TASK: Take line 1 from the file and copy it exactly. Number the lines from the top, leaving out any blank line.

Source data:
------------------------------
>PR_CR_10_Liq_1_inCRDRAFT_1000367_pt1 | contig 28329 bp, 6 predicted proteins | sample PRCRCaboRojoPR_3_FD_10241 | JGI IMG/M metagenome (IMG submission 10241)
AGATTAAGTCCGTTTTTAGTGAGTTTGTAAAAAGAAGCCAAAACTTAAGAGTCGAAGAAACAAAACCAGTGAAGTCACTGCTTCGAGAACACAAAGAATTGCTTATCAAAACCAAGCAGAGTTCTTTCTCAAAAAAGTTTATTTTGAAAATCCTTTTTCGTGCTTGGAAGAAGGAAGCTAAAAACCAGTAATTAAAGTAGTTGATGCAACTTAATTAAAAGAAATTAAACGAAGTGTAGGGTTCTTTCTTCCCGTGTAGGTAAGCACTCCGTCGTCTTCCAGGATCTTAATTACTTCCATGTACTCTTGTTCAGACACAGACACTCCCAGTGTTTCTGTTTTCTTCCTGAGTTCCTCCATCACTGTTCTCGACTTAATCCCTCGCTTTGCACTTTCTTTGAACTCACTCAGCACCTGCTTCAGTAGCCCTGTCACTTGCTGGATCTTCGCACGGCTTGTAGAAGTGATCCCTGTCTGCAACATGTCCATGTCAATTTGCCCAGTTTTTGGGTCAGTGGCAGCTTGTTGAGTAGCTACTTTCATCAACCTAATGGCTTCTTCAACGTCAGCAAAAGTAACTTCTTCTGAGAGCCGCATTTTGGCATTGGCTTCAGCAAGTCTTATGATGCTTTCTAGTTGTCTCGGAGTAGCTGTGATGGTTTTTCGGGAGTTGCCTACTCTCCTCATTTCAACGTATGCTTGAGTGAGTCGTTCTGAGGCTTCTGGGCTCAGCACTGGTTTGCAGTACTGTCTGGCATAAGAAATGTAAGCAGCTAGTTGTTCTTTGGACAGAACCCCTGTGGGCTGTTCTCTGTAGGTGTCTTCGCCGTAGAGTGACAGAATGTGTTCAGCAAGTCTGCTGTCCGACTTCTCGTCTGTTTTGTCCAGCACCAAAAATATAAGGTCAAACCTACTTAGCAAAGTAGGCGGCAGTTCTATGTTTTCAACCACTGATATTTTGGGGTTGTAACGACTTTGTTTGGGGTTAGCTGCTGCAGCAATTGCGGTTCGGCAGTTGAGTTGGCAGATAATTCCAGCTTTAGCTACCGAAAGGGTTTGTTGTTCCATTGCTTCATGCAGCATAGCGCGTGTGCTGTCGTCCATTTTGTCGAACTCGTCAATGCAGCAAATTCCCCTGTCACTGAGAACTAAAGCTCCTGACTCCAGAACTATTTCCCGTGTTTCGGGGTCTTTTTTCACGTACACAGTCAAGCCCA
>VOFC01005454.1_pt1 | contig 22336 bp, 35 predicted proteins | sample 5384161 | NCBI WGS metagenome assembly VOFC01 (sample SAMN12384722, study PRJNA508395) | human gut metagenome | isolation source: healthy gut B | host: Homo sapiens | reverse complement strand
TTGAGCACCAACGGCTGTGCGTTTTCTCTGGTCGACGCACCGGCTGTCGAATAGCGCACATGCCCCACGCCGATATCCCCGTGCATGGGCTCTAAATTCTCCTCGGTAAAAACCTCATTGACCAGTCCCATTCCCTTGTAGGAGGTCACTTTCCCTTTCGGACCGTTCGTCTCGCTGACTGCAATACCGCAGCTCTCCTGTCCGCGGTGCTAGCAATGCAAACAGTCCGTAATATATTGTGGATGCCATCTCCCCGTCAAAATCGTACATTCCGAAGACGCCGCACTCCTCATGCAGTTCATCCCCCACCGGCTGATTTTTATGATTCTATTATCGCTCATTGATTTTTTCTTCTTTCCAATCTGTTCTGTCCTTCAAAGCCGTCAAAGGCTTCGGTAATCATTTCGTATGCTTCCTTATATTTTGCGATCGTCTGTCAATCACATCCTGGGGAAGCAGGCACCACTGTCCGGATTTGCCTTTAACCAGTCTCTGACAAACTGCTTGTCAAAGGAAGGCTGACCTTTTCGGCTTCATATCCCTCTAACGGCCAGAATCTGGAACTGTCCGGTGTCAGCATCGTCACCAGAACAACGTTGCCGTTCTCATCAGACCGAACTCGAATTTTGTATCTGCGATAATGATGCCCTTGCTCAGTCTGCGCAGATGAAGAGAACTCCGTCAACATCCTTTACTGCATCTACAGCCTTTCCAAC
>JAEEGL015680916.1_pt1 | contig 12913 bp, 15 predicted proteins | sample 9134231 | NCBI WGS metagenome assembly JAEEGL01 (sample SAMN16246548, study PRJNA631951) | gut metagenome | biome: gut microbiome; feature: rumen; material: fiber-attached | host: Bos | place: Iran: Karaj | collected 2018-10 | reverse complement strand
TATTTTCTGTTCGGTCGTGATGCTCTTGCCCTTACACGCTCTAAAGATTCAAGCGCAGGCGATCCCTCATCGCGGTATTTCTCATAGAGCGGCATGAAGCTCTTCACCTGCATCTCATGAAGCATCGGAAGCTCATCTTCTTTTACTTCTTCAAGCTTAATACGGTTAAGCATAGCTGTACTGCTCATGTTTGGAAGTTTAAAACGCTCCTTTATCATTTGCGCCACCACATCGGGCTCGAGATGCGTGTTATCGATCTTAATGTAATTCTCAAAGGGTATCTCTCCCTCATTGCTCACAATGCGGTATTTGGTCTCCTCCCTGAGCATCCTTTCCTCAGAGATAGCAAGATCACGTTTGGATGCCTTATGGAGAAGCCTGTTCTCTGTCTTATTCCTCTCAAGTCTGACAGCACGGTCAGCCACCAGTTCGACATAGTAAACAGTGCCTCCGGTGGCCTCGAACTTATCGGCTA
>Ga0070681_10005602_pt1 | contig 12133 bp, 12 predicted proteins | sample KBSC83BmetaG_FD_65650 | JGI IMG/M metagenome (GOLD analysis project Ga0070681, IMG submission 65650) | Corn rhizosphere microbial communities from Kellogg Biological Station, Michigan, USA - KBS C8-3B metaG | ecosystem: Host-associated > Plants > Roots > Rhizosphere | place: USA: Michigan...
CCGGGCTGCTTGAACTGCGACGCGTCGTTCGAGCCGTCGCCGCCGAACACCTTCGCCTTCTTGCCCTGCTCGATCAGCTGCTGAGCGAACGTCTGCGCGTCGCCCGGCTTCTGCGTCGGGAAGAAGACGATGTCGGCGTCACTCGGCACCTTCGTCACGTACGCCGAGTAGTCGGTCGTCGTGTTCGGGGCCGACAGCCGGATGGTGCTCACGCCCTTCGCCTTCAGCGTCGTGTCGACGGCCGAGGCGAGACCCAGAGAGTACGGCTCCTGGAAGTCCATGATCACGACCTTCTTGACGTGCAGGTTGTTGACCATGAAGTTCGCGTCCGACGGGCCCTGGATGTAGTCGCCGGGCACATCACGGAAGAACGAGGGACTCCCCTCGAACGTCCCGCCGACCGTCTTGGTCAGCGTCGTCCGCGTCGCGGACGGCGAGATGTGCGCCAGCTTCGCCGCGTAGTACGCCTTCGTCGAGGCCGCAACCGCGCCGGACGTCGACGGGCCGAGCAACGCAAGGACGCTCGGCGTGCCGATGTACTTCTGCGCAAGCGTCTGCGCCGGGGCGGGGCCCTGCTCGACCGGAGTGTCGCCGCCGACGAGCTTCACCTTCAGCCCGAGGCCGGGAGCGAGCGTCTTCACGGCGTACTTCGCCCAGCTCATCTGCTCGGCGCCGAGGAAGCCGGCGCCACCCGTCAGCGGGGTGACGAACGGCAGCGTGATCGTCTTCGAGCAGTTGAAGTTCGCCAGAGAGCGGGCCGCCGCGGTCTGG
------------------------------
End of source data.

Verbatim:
>PR_CR_10_Liq_1_inCRDRAFT_1000367_pt1 | contig 28329 bp, 6 predicted proteins | sample PRCRCaboRojoPR_3_FD_10241 | JGI IMG/M metagenome (IMG submission 10241)